GREENBRIER — The City of Greenbrier is sitting in a unique position, unlike almost all other small surrounding cities, in that they have a very solvent position for 2010.  

The Greenbrier City Council approved the 2010 budget, which will include a 2-percent increase for city employees. During these tough economic times, most other cities are cutting their budgets and freezing all pay raises.  

Mayor Melton Cotton said, "We have not had to cut back; but we are conservative. We’re doing OK on money, but I’m still a little concerned. We will not be paving any new streets this year. This will enable us to pay back the final $300,000 of the whole $1 million in debt service in just two years. I’m pretty proud of that. We will certainly continue doing routine maintenance of sidewalks and streets in our city. "

The city’s 2010 budget allows for the purchase of another needed fire truck for $80,000 replacing an old one. It will not be brand new, but rather a refurbished one the city will purchase from the City of Sheridan. The city has not bought a truck in a long time. Their best truck is from 1982. Their rescue truck is a 1992 model.  

Other purchases from Greenbrier’s almost $5 million budget will be a new John Deere tractor/mower with a boom for approximately $69,000 so city workers may now mow ditches easier and more safely. The wastewater division is requesting a new pick-up truck and a small service bed truck. With a $108,000 carryover of sales tax not spent from 2009, which put Greenbrier at $61,018 to start the new year in the black. Cotton’s plan for the spring would be to start work on a new walking trail.  

"If the restaurants in town keep doing nice business and their revenues hold up, that is the plan," he said.

There was no money in the 2010 budget planned for the much discussed Code Red solution to an early warning system. The city is awaiting action by the county on a multiple city join-up so that the cost per year could be nominal — around $1,800 per city for a year.

Cotton said, "That’s not apt to happen before the end of 2010; but if and when it does, we’ll find the money."

Gwin Cantrell, the owner of No. 3 West Main, asked for and received approval to re-zone her property from residential to light commercial, R-4 to O-1. This property is just behind the produce stand on the corner of Highway 225 and Highway 65, across from the laundro-mat. The emergency clause she requested was not granted.

It is also noted that permission was given to authorize the City Event Center to apply for a $50,000 grant authorizing the purchase of new gym equipment.

The city council meets the first Monday of each month. The Greenbrier Planning Commission meets the third Monday of each month. Meetings are at 6:30 p.m. in the Municipal Building, located on Wilson Farm Road.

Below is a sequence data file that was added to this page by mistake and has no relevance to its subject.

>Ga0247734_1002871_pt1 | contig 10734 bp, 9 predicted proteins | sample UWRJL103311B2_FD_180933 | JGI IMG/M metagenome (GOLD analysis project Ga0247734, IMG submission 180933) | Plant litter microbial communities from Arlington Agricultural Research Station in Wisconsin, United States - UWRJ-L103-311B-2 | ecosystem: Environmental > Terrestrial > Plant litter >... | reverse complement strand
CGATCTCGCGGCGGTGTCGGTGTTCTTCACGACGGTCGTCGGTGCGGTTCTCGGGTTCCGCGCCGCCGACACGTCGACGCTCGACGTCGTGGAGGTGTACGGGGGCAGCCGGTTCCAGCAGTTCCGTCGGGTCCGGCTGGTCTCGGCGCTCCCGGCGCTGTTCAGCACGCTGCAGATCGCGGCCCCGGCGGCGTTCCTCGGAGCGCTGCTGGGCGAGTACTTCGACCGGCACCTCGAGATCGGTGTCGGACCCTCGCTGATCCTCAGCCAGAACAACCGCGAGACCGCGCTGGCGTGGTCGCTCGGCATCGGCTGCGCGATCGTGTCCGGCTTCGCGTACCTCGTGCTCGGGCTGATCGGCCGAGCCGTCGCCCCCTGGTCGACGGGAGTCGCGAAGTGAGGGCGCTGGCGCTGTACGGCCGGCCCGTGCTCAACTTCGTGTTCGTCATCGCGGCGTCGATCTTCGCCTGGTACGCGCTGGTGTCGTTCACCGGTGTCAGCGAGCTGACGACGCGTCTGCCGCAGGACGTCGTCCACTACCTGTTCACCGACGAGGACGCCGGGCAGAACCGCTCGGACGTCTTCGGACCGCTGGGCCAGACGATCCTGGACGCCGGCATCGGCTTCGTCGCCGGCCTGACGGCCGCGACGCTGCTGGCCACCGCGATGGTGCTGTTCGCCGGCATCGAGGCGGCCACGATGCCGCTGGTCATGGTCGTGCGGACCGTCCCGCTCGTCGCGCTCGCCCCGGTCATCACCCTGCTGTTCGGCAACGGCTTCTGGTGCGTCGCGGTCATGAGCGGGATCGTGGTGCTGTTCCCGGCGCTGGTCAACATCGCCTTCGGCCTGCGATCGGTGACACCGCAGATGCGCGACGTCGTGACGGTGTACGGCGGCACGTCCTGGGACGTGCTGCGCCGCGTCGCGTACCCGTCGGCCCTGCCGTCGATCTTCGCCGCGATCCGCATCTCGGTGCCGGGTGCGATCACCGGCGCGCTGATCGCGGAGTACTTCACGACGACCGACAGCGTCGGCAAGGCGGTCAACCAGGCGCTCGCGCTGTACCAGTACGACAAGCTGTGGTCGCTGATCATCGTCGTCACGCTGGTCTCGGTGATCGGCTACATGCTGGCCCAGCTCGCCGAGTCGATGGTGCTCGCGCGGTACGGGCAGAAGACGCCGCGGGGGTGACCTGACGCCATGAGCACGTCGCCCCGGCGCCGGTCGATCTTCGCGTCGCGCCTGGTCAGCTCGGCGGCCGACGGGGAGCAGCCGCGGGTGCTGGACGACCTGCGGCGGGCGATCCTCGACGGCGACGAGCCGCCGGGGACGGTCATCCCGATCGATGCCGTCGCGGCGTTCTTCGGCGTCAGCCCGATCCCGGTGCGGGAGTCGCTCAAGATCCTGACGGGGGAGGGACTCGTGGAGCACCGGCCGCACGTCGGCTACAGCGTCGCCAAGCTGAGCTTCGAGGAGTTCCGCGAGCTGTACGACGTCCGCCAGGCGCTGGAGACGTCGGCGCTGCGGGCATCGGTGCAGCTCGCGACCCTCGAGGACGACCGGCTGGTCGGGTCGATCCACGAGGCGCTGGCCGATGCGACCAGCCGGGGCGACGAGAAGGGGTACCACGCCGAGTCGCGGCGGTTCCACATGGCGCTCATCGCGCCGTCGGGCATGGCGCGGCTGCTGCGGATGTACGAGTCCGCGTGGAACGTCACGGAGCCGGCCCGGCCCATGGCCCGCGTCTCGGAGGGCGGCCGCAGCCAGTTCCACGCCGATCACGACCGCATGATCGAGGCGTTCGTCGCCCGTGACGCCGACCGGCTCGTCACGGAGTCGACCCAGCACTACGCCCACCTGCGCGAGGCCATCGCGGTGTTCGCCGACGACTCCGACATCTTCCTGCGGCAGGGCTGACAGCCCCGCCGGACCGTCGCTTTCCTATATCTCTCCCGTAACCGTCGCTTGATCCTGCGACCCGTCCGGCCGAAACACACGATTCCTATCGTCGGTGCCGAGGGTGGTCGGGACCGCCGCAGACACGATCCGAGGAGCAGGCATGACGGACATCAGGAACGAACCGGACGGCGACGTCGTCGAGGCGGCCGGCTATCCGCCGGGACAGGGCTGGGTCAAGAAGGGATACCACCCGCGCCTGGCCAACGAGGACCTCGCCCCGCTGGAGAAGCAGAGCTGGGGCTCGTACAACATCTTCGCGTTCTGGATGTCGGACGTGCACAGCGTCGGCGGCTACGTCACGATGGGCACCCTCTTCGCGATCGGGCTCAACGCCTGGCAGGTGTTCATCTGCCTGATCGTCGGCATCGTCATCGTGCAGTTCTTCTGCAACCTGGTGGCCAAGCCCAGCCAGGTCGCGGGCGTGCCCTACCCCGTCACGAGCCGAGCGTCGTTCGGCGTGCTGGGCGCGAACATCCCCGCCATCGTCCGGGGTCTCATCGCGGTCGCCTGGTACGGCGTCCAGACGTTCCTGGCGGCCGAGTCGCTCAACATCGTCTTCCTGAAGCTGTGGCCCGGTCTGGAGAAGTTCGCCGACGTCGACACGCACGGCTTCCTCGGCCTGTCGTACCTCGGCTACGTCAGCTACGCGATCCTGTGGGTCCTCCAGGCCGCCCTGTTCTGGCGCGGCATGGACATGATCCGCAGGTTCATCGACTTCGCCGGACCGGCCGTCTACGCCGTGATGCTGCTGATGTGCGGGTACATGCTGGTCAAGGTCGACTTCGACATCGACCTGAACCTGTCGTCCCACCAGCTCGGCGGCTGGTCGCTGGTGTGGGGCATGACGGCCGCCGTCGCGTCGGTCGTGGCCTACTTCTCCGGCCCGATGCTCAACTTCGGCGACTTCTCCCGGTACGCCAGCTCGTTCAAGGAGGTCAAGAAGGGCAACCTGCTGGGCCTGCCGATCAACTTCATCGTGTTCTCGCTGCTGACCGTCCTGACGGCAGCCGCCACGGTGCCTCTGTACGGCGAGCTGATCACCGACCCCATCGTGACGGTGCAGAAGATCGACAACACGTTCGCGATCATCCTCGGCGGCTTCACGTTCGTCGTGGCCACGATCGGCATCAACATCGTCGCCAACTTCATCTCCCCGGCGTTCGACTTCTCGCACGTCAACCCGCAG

The Greenbrier City Council approved the 2010 budget, which will include a 2-percent increase for their city employees. During these tough economic times, most other cities are cutting their budgets and freezing all pay raises.  

Mayor Melton Cotton said, "We have not had to cut back; but we are conservative. We’re doing OK on money, but I’m still a little concerned. We will not be paving any new streets this year. This will enable us to pay back the final $300,000 of the whole one million dollars in debt service in just two years. I’m pretty proud of that. We will certainly continue doing routine maintenance of sidewalks and streets in our city. "

The city’s 2010 budget allows for the purchase of another badly needed fire truck for $80,000 replacing an old one. It will not be brand new, but rather a refurbished one they will purchase from the city of Sheridan. The city has not bought a truck in a long time. Their best truck is from 1982. Their rescue truck is a 1992 model.  

Other purchases from Greenbrier’s almost $5 million budget will be a new John Deere tractor/mower with a boom for approximately $69,000 so city workers may now mow ditches easier and more safely. The wastewater division is requesting a new pick-up truck and a small service bed truck. With a $108,000 carryover of sales tax not spent from 2009, which put Greenbrier at $61,018 to start the new year in the black. Cotton’s plan for the spring would be to start work on a new walking trail.  

"If the restaurants in town keep doing nice business and their revenues hold up, that is the plan," he said.

There was no money in the 2010 budget planned for the much discussed Code Red solution to an early warning system. The city is awaiting action by the county on a multiple city join-up so that the cost per year could be nominal — around $1,800 per city for a year.

Cotton said, "That’s not apt to happen before the end of 2010; but if and when it does, we’ll find the money."

Gwin Cantrell, the owner of No. 3 West Main, asked for and received approval to re-zone her property from residential to light commercial, R-4 to O-1. This property is just behind the produce stand on the corner of Highway 225 and Highway 65, across from the laundro-mat. The emergency clause she requested was not granted.

It is also noted that permission was given to authorize the City Event Center to apply for a $50,000 grant authorizing the purchase of new gym equipment.

The city council meets the first Monday of each month. The Greenbrier Planning Commission meets the third Monday of each month. Meetings are at 6:30 p.m. in the Municipal Building, located on Wilson Farm Road.